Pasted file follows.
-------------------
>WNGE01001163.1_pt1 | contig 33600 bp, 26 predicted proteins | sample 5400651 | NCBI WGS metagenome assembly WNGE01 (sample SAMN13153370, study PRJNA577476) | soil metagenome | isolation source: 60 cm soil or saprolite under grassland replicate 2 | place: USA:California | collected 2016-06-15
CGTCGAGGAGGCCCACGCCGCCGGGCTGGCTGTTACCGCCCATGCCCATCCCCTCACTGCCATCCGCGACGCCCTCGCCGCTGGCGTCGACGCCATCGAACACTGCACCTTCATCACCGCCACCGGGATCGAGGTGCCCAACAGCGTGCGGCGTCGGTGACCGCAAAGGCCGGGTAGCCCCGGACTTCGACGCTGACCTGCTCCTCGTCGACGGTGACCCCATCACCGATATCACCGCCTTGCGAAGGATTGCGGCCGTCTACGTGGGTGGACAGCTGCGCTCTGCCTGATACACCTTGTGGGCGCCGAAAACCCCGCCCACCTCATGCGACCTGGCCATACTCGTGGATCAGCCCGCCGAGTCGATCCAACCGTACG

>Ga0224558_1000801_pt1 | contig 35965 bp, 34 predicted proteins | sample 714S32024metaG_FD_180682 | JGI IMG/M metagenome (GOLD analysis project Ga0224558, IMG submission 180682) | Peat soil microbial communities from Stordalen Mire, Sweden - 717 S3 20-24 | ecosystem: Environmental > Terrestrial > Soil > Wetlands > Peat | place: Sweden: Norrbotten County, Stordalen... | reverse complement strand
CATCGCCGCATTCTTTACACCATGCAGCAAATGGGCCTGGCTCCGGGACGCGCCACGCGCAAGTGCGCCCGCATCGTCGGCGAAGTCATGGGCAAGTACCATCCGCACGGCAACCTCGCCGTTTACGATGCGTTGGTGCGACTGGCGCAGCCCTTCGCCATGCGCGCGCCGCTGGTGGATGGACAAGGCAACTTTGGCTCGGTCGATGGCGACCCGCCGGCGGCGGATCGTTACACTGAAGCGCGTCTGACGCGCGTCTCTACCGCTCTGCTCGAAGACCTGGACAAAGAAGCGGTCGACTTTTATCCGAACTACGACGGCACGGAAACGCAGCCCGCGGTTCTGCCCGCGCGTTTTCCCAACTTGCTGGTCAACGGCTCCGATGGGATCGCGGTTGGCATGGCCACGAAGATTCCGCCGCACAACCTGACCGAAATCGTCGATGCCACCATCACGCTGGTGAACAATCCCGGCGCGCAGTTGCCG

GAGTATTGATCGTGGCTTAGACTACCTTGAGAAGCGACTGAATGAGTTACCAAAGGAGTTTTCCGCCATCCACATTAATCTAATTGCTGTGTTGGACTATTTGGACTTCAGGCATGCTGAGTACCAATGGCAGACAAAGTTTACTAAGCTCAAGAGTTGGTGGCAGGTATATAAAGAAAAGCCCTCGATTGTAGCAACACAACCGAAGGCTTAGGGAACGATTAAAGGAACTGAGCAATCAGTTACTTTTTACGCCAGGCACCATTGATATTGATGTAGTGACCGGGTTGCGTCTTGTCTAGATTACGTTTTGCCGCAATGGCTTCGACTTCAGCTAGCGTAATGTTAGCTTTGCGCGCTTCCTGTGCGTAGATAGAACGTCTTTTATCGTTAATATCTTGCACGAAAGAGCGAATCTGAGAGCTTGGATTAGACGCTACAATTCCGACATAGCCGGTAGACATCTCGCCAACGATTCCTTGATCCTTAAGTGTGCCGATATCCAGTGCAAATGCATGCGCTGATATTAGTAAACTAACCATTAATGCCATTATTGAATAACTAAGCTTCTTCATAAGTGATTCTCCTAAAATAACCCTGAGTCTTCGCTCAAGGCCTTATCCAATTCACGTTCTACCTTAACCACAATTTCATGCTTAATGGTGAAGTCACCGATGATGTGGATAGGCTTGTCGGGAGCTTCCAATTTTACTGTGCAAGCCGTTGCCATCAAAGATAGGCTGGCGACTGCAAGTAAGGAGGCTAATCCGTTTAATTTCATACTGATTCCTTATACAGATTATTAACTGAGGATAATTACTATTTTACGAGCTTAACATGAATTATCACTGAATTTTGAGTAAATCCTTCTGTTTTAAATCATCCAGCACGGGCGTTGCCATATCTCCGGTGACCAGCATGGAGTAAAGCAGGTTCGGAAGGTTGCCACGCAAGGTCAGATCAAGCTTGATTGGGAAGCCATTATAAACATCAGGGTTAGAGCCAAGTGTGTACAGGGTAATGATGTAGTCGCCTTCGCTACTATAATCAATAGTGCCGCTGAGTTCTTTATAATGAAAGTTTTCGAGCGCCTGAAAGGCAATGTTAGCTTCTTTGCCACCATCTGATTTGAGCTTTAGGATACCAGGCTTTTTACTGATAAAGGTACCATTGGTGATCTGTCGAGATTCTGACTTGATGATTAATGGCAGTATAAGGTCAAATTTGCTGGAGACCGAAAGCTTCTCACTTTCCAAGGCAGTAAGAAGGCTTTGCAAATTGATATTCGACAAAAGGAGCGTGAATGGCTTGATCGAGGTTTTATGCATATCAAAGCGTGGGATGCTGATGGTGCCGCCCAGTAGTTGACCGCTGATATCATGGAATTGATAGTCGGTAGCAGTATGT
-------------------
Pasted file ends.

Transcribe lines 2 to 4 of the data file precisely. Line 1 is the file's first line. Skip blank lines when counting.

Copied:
CGTCGAGGAGGCCCACGCCGCCGGGCTGGCTGTTACCGCCCATGCCCATCCCCTCACTGCCATCCGCGACGCCCTCGCCGCTGGCGTCGACGCCATCGAACACTGCACCTTCATCACCGCCACCGGGATCGAGGTGCCCAACAGCGTGCGGCGTCGGTGACCGCAAAGGCCGGGTAGCCCCGGACTTCGACGCTGACCTGCTCCTCGTCGACGGTGACCCCATCACCGATATCACCGCCTTGCGAAGGATTGCGGCCGTCTACGTGGGTGGACAGCTGCGCTCTGCCTGATACACCTTGTGGGCGCCGAAAACCCCGCCCACCTCATGCGACCTGGCCATACTCGTGGATCAGCCCGCCGAGTCGATCCAACCGTACG

>Ga0224558_1000801_pt1 | contig 35965 bp, 34 predicted proteins | sample 714S32024metaG_FD_180682 | JGI IMG/M metagenome (GOLD analysis project Ga0224558, IMG submission 180682) | Peat soil microbial communities from Stordalen Mire, Sweden - 717 S3 20-24 | ecosystem: Environmental > Terrestrial > Soil > Wetlands > Peat | place: Sweden: Norrbotten County, Stordalen... | reverse complement strand
CATCGCCGCATTCTTTACACCATGCAGCAAATGGGCCTGGCTCCGGGACGCGCCACGCGCAAGTGCGCCCGCATCGTCGGCGAAGTCATGGGCAAGTACCATCCGCACGGCAACCTCGCCGTTTACGATGCGTTGGTGCGACTGGCGCAGCCCTTCGCCATGCGCGCGCCGCTGGTGGATGGACAAGGCAACTTTGGCTCGGTCGATGGCGACCCGCCGGCGGCGGATCGTTACACTGAAGCGCGTCTGACGCGCGTCTCTACCGCTCTGCTCGAAGACCTGGACAAAGAAGCGGTCGACTTTTATCCGAACTACGACGGCACGGAAACGCAGCCCGCGGTTCTGCCCGCGCGTTTTCCCAACTTGCTGGTCAACGGCTCCGATGGGATCGCGGTTGGCATGGCCACGAAGATTCCGCCGCACAACCTGACCGAAATCGTCGATGCCACCATCACGCTGGTGAACAATCCCGGCGCGCAGTTGCCG